y Oscar Sánchez Serra on May 23, 2017
SOMEONE failed to tell Donald Trump the truth, before the U.S. President congratulated the Cuban people for their independence on May 20.
I suppose he should be given the benefit of the doubt since he is evidently poorly advised and only listens to those who long for a return to the colonial days. Otherwise he would never have evoked the 115th anniversary of May 1902, or sent Cubans a message of congratulations.
Cuba, its people and government, have expressed our willingness to discuss any issue with the United States, and maintain civilized relations, respecting our differences. It is in this spirit that we can also talk about May 20, which is not celebrated on this sovereign, independent island, but it is a subject we know a great deal about.
There was no independence gained 115 years ago. The story is a bit longer.
In 1898, the Cuban Liberation Army had practically won the war against Spain. The colonial forces were defeated, demoralized, and physically exhausted.
In this context, a Congressional resolution was approved, authorizing U.S. intervention in the conflict, with the goal of guaranteeing Cuba’s independence. Mambi leaders were unaware of a letter from the U.S. assistant secretary of War who wrote that everything in Cuba “within the range of our cannons” should be destroyed. He called for a blockade to cause hunger and disease, to torment the population and undermine the insurgent army. He proposed “creating difficulties” for an independent government, to force submission to U.S. demands, to weaken all contenders for power, with the ultimate goal of justifying U.S. annexation of Cuba.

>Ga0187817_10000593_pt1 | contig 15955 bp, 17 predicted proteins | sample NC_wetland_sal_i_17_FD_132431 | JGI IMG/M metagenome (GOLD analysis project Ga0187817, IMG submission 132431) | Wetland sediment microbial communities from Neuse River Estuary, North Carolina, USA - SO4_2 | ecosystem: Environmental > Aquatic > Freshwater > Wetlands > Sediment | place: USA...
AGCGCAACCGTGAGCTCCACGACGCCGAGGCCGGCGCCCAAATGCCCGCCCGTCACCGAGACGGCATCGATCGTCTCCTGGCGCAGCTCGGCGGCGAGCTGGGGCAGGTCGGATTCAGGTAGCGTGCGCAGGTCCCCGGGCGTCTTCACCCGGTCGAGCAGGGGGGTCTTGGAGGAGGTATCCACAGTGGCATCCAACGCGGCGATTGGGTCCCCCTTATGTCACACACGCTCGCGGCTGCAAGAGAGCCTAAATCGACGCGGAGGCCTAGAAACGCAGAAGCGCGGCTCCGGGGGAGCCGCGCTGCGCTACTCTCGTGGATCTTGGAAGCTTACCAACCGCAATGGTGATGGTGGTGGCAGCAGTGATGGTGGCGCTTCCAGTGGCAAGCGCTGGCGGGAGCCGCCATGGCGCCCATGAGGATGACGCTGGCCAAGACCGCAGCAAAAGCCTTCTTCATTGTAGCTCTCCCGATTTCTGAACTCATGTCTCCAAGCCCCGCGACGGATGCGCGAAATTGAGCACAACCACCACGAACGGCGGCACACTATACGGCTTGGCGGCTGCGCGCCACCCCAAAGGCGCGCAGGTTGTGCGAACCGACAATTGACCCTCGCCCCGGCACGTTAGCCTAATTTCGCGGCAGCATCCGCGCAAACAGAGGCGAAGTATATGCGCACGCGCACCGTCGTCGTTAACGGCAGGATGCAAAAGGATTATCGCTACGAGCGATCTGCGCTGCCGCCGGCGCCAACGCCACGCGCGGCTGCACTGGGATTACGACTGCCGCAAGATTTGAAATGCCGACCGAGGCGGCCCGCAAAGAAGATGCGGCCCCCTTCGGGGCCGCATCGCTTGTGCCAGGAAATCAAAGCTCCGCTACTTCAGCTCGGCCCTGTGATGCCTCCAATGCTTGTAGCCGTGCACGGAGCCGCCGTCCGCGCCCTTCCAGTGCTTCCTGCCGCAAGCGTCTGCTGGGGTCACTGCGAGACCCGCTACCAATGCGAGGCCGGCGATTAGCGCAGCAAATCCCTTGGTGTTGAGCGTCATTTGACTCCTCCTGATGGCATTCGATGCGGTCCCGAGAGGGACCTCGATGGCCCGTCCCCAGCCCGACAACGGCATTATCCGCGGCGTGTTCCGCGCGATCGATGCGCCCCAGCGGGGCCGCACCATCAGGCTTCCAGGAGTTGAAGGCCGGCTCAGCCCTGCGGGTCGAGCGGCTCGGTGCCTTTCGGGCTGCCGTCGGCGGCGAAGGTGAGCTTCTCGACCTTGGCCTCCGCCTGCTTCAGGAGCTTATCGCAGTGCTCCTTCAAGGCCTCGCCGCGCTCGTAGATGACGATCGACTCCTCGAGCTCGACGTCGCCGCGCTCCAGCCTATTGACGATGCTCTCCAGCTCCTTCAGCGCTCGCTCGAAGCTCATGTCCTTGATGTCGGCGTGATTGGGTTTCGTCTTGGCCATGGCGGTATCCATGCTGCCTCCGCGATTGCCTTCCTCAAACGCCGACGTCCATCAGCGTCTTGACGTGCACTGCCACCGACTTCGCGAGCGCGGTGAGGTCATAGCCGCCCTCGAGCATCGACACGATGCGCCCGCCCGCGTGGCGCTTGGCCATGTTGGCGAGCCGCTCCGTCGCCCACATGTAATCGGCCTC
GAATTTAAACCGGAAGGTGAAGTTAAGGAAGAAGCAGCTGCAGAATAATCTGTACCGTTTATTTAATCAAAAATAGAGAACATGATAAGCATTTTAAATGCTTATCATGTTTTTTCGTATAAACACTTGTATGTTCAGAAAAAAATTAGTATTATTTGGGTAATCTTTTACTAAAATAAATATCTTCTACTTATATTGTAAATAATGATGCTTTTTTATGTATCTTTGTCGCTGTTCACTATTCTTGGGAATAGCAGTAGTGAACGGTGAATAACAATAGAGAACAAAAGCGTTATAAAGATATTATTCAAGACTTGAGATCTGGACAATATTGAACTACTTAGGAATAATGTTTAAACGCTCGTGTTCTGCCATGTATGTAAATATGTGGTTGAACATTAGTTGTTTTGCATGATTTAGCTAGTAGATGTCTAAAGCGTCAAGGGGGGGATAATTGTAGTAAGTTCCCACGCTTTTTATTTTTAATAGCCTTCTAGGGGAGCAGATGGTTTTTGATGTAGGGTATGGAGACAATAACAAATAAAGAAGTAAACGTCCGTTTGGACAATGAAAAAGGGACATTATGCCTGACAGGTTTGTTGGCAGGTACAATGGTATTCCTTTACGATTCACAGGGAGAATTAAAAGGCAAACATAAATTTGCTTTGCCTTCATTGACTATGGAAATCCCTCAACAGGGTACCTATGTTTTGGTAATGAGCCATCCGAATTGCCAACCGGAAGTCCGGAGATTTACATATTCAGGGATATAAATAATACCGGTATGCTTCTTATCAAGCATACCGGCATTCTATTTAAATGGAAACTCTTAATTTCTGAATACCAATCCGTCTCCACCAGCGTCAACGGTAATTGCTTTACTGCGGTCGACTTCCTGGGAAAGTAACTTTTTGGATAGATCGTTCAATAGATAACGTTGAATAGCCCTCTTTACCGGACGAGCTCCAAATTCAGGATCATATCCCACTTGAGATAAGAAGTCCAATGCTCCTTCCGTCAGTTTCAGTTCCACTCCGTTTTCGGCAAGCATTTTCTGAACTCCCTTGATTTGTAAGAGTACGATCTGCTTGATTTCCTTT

Take note, a blockade designed to produce hunger… like the blockade we have suffered under for 55 years now is NO coincidence. This was the same lead-up to May 20, 1902. Can this independence be celebrated? Do these events call for congratulations?
The episode was preceded by the explosion of the Maine in Havana Bay, February 15, 1898. President William McKinley himself recognized that the investigating committee charged with clarifying events had not been able to identify those responsible for the explosion, but insisted that the real issue was Spain’s inability to protect a U.S. ship visiting the island on a “legitimate mission of peace.”
This was the pretext for declaring war on Spain, the first step leading to May 20. As Vladimir Ilyich Lenin stated, the first imperialist war of the modern era had begun.
But there was more to come along the route, including the infamous Treaty of Paris signed on December 10, 1898, which decreed an end to Spanish colonial rule in the Caribbean. At that signing a grievous crime against the dignity of Cubans was committed when we were not even included in the talks. The United States “arranged” the country’s freedom, which it did nothing to win, never experiencing any of the bloody fighting. Spain renounced, or better surrendered, a right it had lost on the battlefield.
May 20 arrived following elections in June of 1900 which violated Cubans’ rights. Women could not vote, only men who had reached 21 years of age. Moreover the vote left Cuba with a Constitution that clearly abridged the country’s sovereignty and independence. The Platt Amendment, imposed by the United States, established, in fact, a neocolonial republic.